Climate protest prompts partial evacuation at Louvre
Protesters lay on the floor in front of the iconic 19th century painting "The Raft of the Medusa" at the Louvre on Monday AFP / THOMAS SAMSON

The Louvre briefly evacuated one its busiest rooms on Monday after black-clad environmental activists staged a protest against oil giant Total's patronage of the Paris museum.

About a dozen protesters lay down on the floor in front of "The Raft of the Medusa", an iconic 19th-century painting by Theodore Gericault showing the shipwreck of a French navy frigate.

The demonstrators entered inconspicuously before lying down in front of the painting chanting slogans against Total, an AFP reporter said.

The Louvre confirmed it had evacuated museum-goers from the room for around 10 minutes after the protest around 10.30 am (0930 GMT).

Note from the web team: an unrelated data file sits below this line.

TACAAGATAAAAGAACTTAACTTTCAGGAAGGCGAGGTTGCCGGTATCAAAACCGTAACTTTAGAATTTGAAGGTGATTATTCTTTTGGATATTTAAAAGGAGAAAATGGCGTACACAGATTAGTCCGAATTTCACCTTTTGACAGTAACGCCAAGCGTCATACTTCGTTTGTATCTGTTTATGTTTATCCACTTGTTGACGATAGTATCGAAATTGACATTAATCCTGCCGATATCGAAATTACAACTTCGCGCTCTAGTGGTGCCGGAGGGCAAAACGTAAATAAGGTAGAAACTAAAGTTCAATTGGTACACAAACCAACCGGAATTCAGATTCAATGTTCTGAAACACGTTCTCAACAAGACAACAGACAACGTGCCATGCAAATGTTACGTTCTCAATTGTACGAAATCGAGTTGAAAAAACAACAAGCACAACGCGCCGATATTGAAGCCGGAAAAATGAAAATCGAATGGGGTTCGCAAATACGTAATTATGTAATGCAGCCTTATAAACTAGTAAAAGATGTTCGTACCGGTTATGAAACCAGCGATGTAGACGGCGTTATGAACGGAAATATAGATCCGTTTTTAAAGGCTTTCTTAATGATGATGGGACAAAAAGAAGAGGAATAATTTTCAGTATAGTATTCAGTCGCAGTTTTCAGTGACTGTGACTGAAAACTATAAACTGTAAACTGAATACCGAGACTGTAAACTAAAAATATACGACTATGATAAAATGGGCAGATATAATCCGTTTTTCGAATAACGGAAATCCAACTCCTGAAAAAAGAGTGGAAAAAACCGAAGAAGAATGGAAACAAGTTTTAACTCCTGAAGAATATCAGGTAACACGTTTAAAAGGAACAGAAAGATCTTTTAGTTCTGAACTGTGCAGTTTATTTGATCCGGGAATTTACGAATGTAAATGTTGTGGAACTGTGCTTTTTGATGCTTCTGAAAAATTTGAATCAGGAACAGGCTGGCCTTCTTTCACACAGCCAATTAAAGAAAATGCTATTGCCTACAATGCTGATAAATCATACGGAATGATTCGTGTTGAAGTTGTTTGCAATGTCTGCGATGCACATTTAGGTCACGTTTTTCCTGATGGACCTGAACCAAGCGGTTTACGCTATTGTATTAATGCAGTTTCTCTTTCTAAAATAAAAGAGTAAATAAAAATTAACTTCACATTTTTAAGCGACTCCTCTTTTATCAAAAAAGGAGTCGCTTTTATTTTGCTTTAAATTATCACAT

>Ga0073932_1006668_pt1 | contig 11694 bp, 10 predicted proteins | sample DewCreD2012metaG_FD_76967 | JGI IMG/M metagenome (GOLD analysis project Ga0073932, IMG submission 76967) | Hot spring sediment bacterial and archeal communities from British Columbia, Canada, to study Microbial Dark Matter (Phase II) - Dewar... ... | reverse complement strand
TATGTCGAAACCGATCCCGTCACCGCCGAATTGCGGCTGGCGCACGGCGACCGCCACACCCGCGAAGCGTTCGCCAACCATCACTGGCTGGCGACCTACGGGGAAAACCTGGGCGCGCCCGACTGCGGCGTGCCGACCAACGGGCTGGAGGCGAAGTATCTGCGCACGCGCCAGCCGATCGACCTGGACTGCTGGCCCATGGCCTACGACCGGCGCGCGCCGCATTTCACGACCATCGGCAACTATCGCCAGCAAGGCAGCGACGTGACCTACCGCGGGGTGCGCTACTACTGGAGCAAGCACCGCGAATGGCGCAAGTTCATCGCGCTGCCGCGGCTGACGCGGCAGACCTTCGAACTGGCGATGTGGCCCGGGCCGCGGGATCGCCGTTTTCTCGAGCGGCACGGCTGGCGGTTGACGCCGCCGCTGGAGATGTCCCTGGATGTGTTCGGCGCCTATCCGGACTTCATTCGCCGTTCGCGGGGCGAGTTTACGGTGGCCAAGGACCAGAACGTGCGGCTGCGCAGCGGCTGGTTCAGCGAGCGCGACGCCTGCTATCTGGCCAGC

The activist group, which campaigns against the use of fossil fuels in favour of renewable energy, said it staged the demonstration "to symbolise victims of the oil industry".

The same group carried out a similar protest at the Louvre in March last year in front of an ancient Greek statue, the Winged Victory of Samothrace.

Some 30 activists had laid a long stretch of black fabric at the base of the statue to symbolise a river of oil, urging the Louvre to end its two-decade collaboration with Total.

The Total Foundation, the philanthropic arm of the energy giant, supports a range of causes from education to the arts.

Activists have carried out similar protests against fellow oil giant BP in London for its sponsorship of the Tate Gallery, the National Portrait Gallery and the British Museum.

A group of activist groups led by have launched the "Free the Louvre" campaign.

The US-founded group takes its name from 350 parts per million, which it says is the safe concentration of carbon dioxide in the atmosphere.